Fate of Select Pharmaceutically Active Compounds in the Integrated Fixed Film Activated Sludge Process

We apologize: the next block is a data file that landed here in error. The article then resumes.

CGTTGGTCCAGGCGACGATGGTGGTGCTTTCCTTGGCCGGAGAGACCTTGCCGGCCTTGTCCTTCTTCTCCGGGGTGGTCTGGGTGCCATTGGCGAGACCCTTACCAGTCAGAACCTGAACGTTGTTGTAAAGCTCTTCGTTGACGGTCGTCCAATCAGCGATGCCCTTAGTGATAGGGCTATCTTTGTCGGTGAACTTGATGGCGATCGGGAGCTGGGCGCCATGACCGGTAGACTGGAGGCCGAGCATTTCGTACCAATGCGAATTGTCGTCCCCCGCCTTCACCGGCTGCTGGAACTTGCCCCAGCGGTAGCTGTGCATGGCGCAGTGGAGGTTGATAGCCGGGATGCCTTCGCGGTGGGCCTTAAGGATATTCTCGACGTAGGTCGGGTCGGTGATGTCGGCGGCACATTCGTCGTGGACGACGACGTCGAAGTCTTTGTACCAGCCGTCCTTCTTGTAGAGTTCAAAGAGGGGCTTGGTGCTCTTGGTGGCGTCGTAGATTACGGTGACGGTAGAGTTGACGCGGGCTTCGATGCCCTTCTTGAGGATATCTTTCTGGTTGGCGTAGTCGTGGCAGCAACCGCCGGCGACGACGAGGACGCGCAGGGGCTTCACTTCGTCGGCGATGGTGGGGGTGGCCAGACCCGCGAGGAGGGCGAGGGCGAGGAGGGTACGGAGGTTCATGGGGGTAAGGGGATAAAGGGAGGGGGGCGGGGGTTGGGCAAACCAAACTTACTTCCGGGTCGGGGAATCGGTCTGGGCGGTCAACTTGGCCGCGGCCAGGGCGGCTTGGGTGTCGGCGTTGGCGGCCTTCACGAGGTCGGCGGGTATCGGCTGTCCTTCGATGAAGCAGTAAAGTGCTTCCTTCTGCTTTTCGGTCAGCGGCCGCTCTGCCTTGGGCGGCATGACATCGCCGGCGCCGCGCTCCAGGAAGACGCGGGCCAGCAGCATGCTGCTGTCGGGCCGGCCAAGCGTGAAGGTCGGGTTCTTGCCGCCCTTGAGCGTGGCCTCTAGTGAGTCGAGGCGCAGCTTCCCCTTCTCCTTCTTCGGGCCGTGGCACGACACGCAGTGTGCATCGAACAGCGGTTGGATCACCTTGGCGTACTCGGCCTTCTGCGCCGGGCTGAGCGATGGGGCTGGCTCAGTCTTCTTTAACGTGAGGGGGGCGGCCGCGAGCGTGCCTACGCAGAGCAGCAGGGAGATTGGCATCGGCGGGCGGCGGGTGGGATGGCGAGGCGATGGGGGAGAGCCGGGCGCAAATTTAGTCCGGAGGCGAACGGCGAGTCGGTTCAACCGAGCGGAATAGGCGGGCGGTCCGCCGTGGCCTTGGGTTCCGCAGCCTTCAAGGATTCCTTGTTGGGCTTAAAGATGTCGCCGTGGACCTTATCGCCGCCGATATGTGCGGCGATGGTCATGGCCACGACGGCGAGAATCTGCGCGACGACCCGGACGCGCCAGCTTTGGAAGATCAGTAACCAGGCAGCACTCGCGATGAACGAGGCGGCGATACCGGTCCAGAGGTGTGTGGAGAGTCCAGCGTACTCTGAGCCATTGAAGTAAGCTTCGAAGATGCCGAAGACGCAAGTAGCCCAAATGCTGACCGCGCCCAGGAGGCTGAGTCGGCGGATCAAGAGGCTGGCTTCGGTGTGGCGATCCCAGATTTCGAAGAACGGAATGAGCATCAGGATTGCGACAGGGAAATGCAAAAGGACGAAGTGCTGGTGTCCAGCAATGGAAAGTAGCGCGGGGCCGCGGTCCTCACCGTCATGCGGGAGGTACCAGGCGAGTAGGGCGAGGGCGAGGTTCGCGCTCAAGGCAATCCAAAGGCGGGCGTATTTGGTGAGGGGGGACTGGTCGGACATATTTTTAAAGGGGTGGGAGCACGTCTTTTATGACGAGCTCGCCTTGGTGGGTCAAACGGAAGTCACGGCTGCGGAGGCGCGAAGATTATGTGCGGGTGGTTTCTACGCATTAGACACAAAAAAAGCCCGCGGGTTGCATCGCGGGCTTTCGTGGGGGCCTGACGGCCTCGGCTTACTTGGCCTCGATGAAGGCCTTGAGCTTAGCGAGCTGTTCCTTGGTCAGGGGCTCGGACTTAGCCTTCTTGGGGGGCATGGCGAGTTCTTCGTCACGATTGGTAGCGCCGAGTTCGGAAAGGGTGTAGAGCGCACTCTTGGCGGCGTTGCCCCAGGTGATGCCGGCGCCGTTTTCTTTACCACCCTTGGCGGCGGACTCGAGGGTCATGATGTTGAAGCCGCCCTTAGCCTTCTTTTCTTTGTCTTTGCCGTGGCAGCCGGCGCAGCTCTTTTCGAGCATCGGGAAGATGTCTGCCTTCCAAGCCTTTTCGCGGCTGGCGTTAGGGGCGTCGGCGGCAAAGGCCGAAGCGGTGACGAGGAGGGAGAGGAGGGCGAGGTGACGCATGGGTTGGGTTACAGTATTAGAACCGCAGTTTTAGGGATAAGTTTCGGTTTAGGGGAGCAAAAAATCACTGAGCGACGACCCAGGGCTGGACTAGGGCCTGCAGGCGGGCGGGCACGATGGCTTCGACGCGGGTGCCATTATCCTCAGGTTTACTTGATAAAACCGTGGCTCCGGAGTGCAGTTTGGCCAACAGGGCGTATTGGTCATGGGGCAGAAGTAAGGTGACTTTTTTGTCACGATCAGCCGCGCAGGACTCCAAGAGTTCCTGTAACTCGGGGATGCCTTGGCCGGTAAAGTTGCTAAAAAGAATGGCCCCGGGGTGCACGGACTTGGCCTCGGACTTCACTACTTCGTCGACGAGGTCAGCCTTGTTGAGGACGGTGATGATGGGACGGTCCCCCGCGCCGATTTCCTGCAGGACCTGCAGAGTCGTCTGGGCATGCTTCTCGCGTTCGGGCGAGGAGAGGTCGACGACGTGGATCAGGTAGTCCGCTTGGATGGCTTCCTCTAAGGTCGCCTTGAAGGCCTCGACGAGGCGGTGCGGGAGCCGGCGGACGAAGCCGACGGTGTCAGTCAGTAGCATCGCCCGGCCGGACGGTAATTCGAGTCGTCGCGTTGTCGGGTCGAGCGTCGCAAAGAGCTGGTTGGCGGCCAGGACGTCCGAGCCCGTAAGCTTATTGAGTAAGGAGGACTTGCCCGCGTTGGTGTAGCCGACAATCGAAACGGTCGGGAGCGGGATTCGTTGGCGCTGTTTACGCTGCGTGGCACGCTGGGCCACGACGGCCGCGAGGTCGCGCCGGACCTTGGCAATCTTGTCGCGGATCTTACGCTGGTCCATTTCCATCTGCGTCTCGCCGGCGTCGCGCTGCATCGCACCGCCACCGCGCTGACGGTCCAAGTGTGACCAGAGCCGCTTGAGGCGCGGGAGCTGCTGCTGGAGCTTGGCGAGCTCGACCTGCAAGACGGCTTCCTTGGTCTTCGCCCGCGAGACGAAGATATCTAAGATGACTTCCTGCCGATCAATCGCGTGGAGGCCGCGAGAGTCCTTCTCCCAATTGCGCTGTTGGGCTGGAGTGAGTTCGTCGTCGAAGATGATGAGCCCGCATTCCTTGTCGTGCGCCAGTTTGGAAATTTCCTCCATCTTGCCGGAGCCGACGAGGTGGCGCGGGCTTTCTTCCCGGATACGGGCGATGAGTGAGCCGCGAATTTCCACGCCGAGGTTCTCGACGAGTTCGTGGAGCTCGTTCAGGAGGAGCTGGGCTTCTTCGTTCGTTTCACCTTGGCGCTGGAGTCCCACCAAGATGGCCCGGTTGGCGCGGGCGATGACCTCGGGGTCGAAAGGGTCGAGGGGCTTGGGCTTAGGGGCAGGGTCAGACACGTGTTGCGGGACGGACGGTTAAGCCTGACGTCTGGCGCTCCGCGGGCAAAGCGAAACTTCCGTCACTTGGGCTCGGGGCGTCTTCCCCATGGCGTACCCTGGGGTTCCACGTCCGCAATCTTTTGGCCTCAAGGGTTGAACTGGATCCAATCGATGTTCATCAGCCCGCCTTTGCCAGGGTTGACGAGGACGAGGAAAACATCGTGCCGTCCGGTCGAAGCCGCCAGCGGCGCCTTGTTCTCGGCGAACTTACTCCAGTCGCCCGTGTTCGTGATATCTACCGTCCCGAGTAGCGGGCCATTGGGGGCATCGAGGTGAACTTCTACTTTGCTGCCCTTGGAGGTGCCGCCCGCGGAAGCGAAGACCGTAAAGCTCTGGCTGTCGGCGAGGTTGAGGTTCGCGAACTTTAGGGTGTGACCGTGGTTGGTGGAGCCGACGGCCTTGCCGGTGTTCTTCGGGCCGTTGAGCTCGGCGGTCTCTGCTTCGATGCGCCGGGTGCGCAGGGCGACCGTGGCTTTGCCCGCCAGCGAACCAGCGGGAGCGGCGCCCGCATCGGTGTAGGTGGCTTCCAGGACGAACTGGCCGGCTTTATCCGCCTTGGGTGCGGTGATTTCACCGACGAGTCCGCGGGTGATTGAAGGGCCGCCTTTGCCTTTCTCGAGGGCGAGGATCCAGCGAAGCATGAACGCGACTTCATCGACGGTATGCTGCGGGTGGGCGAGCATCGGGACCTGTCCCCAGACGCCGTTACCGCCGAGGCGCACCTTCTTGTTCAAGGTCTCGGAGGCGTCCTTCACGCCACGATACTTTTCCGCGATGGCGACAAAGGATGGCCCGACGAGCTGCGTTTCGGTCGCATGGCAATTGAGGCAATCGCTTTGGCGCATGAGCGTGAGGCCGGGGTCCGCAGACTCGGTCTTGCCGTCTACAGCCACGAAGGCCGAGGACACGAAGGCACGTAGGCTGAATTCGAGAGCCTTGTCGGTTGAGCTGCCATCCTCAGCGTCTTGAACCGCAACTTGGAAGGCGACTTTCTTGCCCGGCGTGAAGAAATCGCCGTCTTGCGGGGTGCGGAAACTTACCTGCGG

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Based on a diverse consortia of research completed within the last 15 years, it has been found that Pharmaceutical Compounds (PCs) are present in detectable levels within a variety of environmental matrices, including tap water. This is largely attributed to anthropogenic activities as humans are the majority consumer of PCs. As a result, the primary method of disposal is via wastewater pathways resulting from human excretion of ingested PCs. Based on past research into PC fate via the wastewater treatment process, only limited biotic and abiotic transformations are achieved – most PC’s are detected in the effluents of WWTP’s. This suggests that improving the removal of PCs during the wastewater treatment process provides a promising strategy for limiting the conveyance of PCs to the environment. Historically, studies regarding PC fate in WWTPs have predominantly focused on the activated sludge process. However, fixed film (biofilm) wastewater treatment technologies continue to gain popularity at full scale wastewater treatment facilities. The limited studies which investigated fixed film wastewater treatment processes have reported that improved transformation efficiencies were observed relative to activated sludge systems. Based on these previous studies, it was postulated that the more diverse bacterial consortium present within the Integrated Fixed Film Activated Sludge (IFAS) process, a novel treatment process which has recently gained popularity in North America, may lead to improved transformation efficiencies (“removals”) of these very complex compounds. Only one previous study which investigated the transformation efficiencies of the IFAS process compared to a control was found. It was therefore considered that an additional investigation into the IFAS process warrants further investigation. Four IFAS Sequencing Batch Biofilm Reactors (SBBRs) and four control Sequencing Batch Reactors (SBRs) were operated with varied experimental conditions in a 22 factorial design to investigate whether an observable difference in the level of PC transformations would result via the IFAS process when compared to a control. Experimental conditions were characterized by varying the operating Solids Retention Time (SRT) and mixed liquor temperature. For all other operational parameters, best efforts were made to ensure both reactors were operated under equivalent conditions. This permitted a true assessment of the effects of the inclusion of IFAS media. Reactors were investigated through three phases of sampling, under which the performance of the reactors was investigated through the measurement of the following parameters: • Conventional parameters (tCOD, sCOD, TAN, NO3-N) within the initial and final samples; • Operational parameters (MLSS, MLVSS, ESS); and • The transformation efficiencies achieved for 5 PC (Carbamazepine, Sulfamethoxazole, Trimethoprim, Atenolol and Acetaminophen). During all three phases of PC sampling, the pilot reactors were found to have been performing as anticipated with respect to conventional contaminant removals. Organic removals were found to be statistically similar between the IFAS and control reactors across all four experimental conditions. Full nitrification was observed for all reactors with the exception of the control SBR operated under the low SRT, low temperature condition. The IFAS SBBRs were found to demonstrate improved nitrification kinetics when compared to their respective controls operated under the same experimental conditions. This was believed to be related to the more diverse bacterial consortia present as a result of the IFAS biofilms. All reactors were generally believed to be operating at steady state and were within an acceptable range of the target operating conditions. Due to complications associated with the analysis of samples, only CBZ, TRIM, ATEN and ACE could be successfully quantitated. CBZ was found to not have been transformed to any appreciable level across all conditions investigated through either the IFAS SBBRs or control SBRs. ACE was transformed at efficiencies greater than 99% under all conditions and in both IFAS and control reactors and therefore no comparison could be made. TRIM and ATEN demonstrated improved transformation efficiencies under all conditions within the IFAS reactors. The presence of IFAS media, SRT and temperature were all found to be statistically significant effects through ANOVA using a confidence limit of 95%.